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How We Acquired Obajana Cement, Built Factory Alone- Dangote Industries Ltd

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The management of Dangote Industries Limited has insisted that its acquisition of the Obajana Cement Plc in 2002 followed due process, contrary to claims by the Kogi State Government.

Dangote stated that the Kogi State Government has no equity interest in Obajana Cement Plc, adding that the company as a responsible corporate organisation has been paying relevant state taxes, levies, and charges to the state government since 2007 when production commenced in the acquired cement plant.

The company made this known via a statement issued on Tuesday.

The company noted that the land on which Obajana Cement Plant is built was acquired by Dangote Industries Limited in 2003, adding: “After it had acquired the shares in Obajana Cement Company in 2002, following the legally binding agreement it entered into with KSG to invest in Kogi State. DIL was issued three Certificates of Occupancy in its name after payment of necessary fees and compensation to landowners.

“The plant and machinery were conceived, designed, procured, built, and paid for solely by DIL, again, well after it acquired the shares in Obajana Cement Company. The limestone and other minerals used by the Obajana Cement Plant, by the provisions of the Nigerian Constitution belonged to the Federation, with authority only in the FGN and not the state in which the minerals are situated, to grant licences to extract and mine the resources.

“After the agreement with the KSG, DIL applied for and obtained mining leases over the said limestone from FGN, at its cost and has complied with the terms of the leases since inception. The government of Kogi State had no minerals to give, had no assets to give, and only invited DIL as most responsible governments do to come into the State and invest in a manner that will create employment, develop the State, and earn it taxes,” it said.

Dangote further noted: “In 1992, the Kogi State Government incorporated Obajana Cement PLC as a public limited liability company. Sometime in early 2002, about 10 years after the incorporation of the OCP (which still had no assets or operations as of that time), KSG invited Dangote Industries Limited to take the opportunity of the significant limestone deposit in the State by establishing a cement plant in the state.

“Following several engagements and assessment of the viability of the proposed opportunity, DIL agreed that it would establish a cement plant in Kogi State and provide the entirety of the substantial capital required for the investment.

“DIL also agreed, following a specific request by KSG, to use the OCP name (albeit only existing on paper as of that time, and without any assets or operations) for the time being, as the vehicle for this investment. On 30 July 2002, KSG and DIL entered into a binding agreement to document their understanding. The agreement was amended in 2003 and remains binding on, and legally enforceable by, the parties to same.”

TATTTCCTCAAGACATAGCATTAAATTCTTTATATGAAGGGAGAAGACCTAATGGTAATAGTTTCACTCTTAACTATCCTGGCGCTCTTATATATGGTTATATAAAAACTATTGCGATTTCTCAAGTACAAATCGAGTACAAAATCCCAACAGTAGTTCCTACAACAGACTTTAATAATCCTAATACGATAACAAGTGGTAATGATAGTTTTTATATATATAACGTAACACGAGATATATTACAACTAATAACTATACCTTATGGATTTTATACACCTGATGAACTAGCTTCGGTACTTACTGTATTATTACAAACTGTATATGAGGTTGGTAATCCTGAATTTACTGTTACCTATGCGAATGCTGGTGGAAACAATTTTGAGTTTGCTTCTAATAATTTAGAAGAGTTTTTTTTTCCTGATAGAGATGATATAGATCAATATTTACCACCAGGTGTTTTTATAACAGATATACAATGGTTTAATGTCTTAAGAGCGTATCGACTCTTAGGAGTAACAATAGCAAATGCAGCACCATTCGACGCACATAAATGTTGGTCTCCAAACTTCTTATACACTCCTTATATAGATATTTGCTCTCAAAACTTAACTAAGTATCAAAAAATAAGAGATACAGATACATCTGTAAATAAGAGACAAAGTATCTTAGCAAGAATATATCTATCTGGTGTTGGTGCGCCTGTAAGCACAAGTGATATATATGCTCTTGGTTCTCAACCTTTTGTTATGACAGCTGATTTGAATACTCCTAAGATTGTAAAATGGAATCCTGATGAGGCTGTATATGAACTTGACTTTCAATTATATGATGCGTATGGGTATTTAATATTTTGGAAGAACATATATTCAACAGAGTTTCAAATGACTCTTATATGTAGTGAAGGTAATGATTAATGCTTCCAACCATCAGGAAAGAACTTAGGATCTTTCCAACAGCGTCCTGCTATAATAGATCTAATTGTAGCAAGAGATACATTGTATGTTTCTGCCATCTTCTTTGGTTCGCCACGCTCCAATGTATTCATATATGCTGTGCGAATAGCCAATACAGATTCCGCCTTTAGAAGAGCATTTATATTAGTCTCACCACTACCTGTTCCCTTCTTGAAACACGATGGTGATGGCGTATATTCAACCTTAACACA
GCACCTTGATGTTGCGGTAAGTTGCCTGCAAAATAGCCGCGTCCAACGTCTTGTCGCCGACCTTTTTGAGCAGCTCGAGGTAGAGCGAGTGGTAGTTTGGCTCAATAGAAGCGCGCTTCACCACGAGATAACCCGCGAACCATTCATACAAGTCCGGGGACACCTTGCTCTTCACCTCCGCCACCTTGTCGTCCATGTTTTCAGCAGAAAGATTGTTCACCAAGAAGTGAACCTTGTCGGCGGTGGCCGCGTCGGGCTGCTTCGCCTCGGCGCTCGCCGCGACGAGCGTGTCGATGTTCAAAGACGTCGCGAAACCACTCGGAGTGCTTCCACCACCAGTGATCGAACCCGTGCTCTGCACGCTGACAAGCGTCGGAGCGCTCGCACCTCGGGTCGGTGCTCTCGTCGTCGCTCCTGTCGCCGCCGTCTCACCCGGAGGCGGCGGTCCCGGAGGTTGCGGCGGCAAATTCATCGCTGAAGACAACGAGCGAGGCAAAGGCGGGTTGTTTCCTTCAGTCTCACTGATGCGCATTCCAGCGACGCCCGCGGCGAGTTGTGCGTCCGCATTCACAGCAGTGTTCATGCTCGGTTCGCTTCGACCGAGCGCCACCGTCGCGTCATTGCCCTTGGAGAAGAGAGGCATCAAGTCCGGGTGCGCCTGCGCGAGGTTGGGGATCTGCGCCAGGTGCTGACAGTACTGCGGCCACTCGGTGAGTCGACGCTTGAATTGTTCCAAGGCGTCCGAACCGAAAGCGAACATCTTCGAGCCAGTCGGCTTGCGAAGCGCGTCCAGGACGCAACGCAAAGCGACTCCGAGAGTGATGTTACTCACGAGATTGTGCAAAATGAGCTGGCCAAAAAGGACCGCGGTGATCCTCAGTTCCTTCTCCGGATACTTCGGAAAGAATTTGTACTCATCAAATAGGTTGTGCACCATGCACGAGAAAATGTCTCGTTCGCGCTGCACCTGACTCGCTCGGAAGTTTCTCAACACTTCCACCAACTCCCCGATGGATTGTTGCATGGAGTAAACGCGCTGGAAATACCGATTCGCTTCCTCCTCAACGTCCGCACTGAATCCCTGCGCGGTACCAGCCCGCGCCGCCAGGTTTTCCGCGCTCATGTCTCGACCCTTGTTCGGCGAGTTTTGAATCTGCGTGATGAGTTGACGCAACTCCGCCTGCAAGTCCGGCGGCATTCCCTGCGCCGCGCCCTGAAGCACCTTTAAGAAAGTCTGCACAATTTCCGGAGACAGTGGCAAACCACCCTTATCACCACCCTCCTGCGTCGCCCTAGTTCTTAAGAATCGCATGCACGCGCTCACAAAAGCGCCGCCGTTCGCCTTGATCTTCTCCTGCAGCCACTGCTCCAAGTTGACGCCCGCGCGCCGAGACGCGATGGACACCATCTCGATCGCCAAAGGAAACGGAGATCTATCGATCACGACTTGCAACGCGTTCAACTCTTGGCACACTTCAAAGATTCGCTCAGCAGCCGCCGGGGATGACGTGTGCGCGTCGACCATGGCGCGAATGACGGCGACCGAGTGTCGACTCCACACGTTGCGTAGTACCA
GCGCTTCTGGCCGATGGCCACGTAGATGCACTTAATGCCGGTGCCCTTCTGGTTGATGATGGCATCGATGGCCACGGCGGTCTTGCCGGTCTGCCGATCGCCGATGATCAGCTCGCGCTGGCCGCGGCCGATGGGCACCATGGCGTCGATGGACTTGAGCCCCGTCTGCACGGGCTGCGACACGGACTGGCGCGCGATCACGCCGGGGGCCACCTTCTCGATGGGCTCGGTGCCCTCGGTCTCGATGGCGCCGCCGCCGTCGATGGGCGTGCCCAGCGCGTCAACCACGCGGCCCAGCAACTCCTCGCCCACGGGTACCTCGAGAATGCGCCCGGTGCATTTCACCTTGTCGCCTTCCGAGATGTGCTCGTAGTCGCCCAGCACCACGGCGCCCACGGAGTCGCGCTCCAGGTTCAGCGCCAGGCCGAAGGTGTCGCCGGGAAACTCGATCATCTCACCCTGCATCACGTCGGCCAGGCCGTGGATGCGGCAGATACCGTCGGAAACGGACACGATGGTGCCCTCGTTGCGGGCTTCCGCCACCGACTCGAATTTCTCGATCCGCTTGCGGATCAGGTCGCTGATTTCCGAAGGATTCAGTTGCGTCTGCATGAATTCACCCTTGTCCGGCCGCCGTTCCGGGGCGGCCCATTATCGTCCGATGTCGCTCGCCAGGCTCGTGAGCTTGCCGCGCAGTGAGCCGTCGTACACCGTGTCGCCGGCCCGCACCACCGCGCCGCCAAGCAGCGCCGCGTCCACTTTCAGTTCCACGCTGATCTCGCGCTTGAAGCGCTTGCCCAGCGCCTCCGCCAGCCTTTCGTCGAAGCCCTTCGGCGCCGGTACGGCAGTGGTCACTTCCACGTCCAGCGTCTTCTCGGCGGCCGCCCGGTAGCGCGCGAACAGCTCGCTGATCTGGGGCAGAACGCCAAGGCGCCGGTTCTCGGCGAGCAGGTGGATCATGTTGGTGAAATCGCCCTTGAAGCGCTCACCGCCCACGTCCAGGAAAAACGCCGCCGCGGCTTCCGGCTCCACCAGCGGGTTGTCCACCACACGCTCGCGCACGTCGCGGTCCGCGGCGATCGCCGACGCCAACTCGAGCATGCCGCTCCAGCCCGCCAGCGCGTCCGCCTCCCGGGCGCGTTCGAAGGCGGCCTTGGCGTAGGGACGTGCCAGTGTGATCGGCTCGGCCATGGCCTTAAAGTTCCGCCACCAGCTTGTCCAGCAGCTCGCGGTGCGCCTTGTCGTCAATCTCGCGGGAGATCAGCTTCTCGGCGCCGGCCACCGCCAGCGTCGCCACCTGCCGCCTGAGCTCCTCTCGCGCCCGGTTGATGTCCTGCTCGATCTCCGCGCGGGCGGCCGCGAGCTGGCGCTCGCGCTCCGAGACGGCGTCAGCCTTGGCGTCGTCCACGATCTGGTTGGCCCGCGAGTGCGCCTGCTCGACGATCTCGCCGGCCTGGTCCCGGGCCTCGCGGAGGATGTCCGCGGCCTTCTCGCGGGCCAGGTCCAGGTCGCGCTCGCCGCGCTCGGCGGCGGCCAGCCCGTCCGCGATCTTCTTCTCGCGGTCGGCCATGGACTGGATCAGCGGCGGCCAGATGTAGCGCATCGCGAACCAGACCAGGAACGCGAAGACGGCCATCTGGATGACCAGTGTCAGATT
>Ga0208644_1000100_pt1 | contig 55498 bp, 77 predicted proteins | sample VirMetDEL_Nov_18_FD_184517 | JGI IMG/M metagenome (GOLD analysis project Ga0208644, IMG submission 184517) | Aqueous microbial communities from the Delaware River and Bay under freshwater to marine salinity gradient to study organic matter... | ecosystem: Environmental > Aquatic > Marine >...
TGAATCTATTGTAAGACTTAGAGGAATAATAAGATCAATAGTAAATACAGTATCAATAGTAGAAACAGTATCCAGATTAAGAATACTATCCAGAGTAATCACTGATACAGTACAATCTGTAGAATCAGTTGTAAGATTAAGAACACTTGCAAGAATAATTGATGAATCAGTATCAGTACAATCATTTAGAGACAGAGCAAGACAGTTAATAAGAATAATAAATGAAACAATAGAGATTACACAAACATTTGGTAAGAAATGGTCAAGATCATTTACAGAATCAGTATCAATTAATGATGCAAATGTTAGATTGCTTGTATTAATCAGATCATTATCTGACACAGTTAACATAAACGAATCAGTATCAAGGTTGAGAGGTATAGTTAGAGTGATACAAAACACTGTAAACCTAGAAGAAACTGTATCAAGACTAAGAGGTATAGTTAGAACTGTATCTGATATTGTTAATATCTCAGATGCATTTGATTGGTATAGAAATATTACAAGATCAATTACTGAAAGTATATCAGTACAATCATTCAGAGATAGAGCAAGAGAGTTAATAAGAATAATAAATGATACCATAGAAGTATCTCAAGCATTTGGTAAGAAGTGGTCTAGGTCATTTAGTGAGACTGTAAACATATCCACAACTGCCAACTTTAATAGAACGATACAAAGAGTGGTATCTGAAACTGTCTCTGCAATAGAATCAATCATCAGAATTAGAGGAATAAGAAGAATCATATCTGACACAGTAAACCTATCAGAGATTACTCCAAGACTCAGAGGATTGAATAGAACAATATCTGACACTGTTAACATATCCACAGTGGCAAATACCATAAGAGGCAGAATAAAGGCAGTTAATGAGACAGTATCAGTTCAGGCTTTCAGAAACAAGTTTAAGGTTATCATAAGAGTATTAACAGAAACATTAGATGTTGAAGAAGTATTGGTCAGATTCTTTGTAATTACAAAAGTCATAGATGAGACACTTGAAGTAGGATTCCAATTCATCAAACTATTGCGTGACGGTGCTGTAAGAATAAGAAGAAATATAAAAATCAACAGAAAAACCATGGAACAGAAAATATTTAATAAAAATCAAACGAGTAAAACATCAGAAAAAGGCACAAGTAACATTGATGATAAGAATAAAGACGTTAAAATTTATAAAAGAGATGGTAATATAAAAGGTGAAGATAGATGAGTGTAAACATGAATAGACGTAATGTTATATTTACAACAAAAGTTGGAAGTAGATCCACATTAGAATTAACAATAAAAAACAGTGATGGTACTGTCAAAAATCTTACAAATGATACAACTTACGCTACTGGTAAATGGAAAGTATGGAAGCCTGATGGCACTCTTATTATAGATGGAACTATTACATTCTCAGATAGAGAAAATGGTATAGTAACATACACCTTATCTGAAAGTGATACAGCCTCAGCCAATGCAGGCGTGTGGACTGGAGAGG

On the issue of an agreement between Dangote and Kogi State Government, the company stated that “it was agreed, inter alia, that: DIL would establish a cement plant with a capacity of 3,500,000 metric tonnes per annum; DIL shall hold 100% of the shareholding in OCP, and source for all the funds required to develop the cement plant; KSG shall have the option to acquire 5% equity shareholding in OCP within 5 years; and KSG shall grant tax relief and exemption from levies and other charges by KSG for a period of seven (7) years from the date of commencement of production.

“Consistent with the terms of agreement, DIL sourced for 100% of the funds that was used to develop the plant without any contribution from KSG. In line with its rights, ensuring alignment with the Dangote Brand, as part of internal restructuring and for better market recognition the name of OCP was changed to Dangote Cement Plc in 2010, and a number of other significant cement companies (such as the Benue Cement Company) owned by DIL were merged with OCP to become the enlarged Dangote Cement Plc,” the company added.

On the issues of ‘Execution of the Agreement: The Plant, Taxes, Shares and Dividends’, Dangote noted that “DIL assiduously and at significant cost met all the terms of the agreement between it and KSG in relation to OCP. It built the cement factory, much bigger and better than envisaged.

“KSG could not meet its financial obligations of contributing to the funding the plant in any form; neither could KSG fund acquisition of 5% equity shares in OCP when it was asked on a number of occasions to exercise the purchase option.

“KSG also did not meet its obligations to grant waiver of taxes, charges and levies that it could charge the operations, affairs and activities of OCP. Rather despite being entitled (under the terms of the agreement with KSG) to tax relief and exemption from charges and levies by KSG for a period of seven (7) years from the date of commencement of production, OCP (and now DCP) has paid all due sub-sovereign taxes, levies and charges to KSG since it commenced production in 2007.

“KSG does not have any form of investment or equity stake in OCP, so no dividend or other economic and/or shareholding rights whatsoever could have accrued to it from the operations of the company,” the company said.

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